Dear Mr Fisher,
I hope this letter finds you well. In fact, I hope this letter finds you crouched in a shadowy corner, poised to incapacitate some hapless North Korean soldier! I wanted to write you to say hello, and to introduce myself. But more than that, I wanted to thank you...
Dear Commander Shepard,
I don't think I can put into words what your saga has meant to me…
Dear Mr Chavez,
Hi there. You don't know me, but I've been following your exploits for a long while, from your time in the Army Rangers to your recent missions in Rainbow Six. I wanted to write because...
Remember the time, with the guard…
Hours bled into one another, and when I looked up, today had become tonight, and then straight on into tomorrow.
Midway through my first playthrough of Human Revolution, I found myself awake at 4am. I had been exploring the rooftops of the sprawling hub level in China's Heng Sha island for the past seven hours, lost in the satisfying *snap* of video-game pieces fitting together. I contemplated forgoing sleep to continue playing: It was only 4, I told myself. I can catch a nap tomorrow afternoon.
It had been a long time since I'd had that particular conversation with myself, and it felt good and bad in equal measure.
Eventually I did go to bed, and upon returning in the morning, realised that I was not so much playing a game as an entire collection of games, bits and pieces reworked into an interlocking pattern that was at once intoxicating and terribly addictive. To play Human Revolution was to indulge in a rich stew of my deepest gaming memories, and for a good long while I couldn't get enough.
I even found myself enjoying the game's flaws — the AI can get a little bit weird, but without occasionally weird AI, it wouldn't feel so much like Rainbow Six. The stealth is overly punitive, but as a result it hits a trial-and-error rhythm that hugely evokes Splinter Cell. The boss battles are out-of-place and odd, but the dread and frustration they inspire recalls Metal Gear Solid 2 to a surprising degree.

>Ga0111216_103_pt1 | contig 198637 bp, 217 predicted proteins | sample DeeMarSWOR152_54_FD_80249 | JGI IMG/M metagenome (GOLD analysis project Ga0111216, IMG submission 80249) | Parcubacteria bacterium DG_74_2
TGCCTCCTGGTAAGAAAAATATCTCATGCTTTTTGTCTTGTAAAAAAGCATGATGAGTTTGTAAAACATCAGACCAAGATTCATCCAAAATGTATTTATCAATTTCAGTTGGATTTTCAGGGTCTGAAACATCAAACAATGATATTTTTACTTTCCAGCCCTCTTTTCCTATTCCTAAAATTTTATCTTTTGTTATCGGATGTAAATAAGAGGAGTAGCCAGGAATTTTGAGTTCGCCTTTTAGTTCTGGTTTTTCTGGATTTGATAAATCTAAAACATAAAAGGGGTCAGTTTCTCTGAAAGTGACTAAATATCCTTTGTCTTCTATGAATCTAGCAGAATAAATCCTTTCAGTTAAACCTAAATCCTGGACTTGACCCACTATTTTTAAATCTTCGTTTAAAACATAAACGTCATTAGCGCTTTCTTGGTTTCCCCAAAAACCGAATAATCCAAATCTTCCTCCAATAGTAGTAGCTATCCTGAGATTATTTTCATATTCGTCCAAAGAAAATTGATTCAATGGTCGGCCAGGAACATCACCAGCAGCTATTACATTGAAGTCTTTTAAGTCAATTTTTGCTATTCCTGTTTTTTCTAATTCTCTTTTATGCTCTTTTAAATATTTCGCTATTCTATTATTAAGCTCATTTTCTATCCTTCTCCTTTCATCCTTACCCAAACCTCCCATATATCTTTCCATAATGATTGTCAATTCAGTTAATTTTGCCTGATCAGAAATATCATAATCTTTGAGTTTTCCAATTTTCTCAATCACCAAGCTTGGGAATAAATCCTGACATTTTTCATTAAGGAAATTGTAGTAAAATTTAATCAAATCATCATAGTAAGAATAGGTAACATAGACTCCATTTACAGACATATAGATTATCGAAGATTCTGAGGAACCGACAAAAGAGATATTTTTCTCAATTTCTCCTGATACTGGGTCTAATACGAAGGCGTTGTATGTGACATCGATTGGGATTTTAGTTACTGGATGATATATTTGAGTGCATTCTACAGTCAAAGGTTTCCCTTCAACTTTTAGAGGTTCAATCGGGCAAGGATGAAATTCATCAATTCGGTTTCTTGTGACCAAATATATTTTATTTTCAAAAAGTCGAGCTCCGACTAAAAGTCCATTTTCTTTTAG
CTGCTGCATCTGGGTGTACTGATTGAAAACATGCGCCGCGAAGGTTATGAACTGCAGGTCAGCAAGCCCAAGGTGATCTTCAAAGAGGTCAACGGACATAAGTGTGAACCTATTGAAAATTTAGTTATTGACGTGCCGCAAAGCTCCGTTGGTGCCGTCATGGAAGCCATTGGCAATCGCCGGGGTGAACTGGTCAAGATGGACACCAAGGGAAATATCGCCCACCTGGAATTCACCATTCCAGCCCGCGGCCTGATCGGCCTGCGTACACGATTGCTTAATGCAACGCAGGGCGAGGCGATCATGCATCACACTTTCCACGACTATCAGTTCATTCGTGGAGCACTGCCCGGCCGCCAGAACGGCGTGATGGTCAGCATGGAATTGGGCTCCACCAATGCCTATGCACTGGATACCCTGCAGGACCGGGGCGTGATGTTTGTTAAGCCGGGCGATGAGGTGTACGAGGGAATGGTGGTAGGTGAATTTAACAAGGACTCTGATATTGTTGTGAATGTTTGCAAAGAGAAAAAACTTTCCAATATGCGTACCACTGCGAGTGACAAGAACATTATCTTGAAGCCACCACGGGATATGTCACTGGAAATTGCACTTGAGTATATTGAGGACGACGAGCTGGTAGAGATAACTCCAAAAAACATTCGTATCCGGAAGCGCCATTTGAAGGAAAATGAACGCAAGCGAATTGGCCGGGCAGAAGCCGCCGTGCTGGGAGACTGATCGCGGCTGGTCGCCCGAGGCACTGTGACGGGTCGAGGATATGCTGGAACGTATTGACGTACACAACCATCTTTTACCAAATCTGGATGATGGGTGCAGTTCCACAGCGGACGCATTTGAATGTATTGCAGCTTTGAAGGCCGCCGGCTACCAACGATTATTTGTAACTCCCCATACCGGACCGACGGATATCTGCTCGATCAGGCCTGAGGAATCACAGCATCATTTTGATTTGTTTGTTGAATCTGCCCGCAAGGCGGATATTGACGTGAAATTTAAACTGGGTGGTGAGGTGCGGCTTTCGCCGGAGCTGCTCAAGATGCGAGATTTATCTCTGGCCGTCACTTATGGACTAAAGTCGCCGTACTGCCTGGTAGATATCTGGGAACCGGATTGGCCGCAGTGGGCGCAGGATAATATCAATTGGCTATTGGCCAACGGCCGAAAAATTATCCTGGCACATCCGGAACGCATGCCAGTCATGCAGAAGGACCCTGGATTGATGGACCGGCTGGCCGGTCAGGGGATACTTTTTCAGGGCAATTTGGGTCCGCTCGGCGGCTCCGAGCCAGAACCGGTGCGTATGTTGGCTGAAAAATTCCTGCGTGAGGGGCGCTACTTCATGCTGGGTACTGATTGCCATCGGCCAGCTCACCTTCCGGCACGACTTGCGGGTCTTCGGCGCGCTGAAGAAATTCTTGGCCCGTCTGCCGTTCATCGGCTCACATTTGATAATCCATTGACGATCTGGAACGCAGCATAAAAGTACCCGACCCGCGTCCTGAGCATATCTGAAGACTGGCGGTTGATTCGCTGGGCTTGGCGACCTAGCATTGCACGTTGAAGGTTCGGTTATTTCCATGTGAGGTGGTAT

Human Revolution's story, ambitious though it may be, eventually replaces its focus on character with a broadly interesting but ultimately vague stew of technobabble and proclamations about evolution and mythology. But more than so many similar games before it, Human Revolution isn't a game about broad narrative scope; it's a game about details. A broken mirror. A gas station sign. A hidden email conversation. An inappropriate ladies' room visit. The clocks you didn't know were ticking, as the game measures your every action… or simply allows you to think it is.
And so to enter the world of Human Revolution is to discover a dusty box filled with letters and love, a collection of correspondence painstakingly addressed to a dozen of the greatest games of all time. It's fitting, then, that the game it channels most of all its own progenitor Deus Ex, the one that set the rest of them in motion. The strengths and flaws of its design and story become interlocked to the point that they are oddly indistinguishable. Human Revolution doesn't make gaming history so much as re-create it note for note, a transcription so flawless that my appreciation of it is as much about the quality of the recreation as it is about the contents of the work itself.
Ten years of sneaking and hiding, of mastery and progression, of unfolding conspiracies and dark-hued sci-fi have come to fruition. The question of what's next goes unanswered. But for now, it's enough that Deus Ex: Human Revolution is in every way a true Deus Ex game.
What more could we have asked for?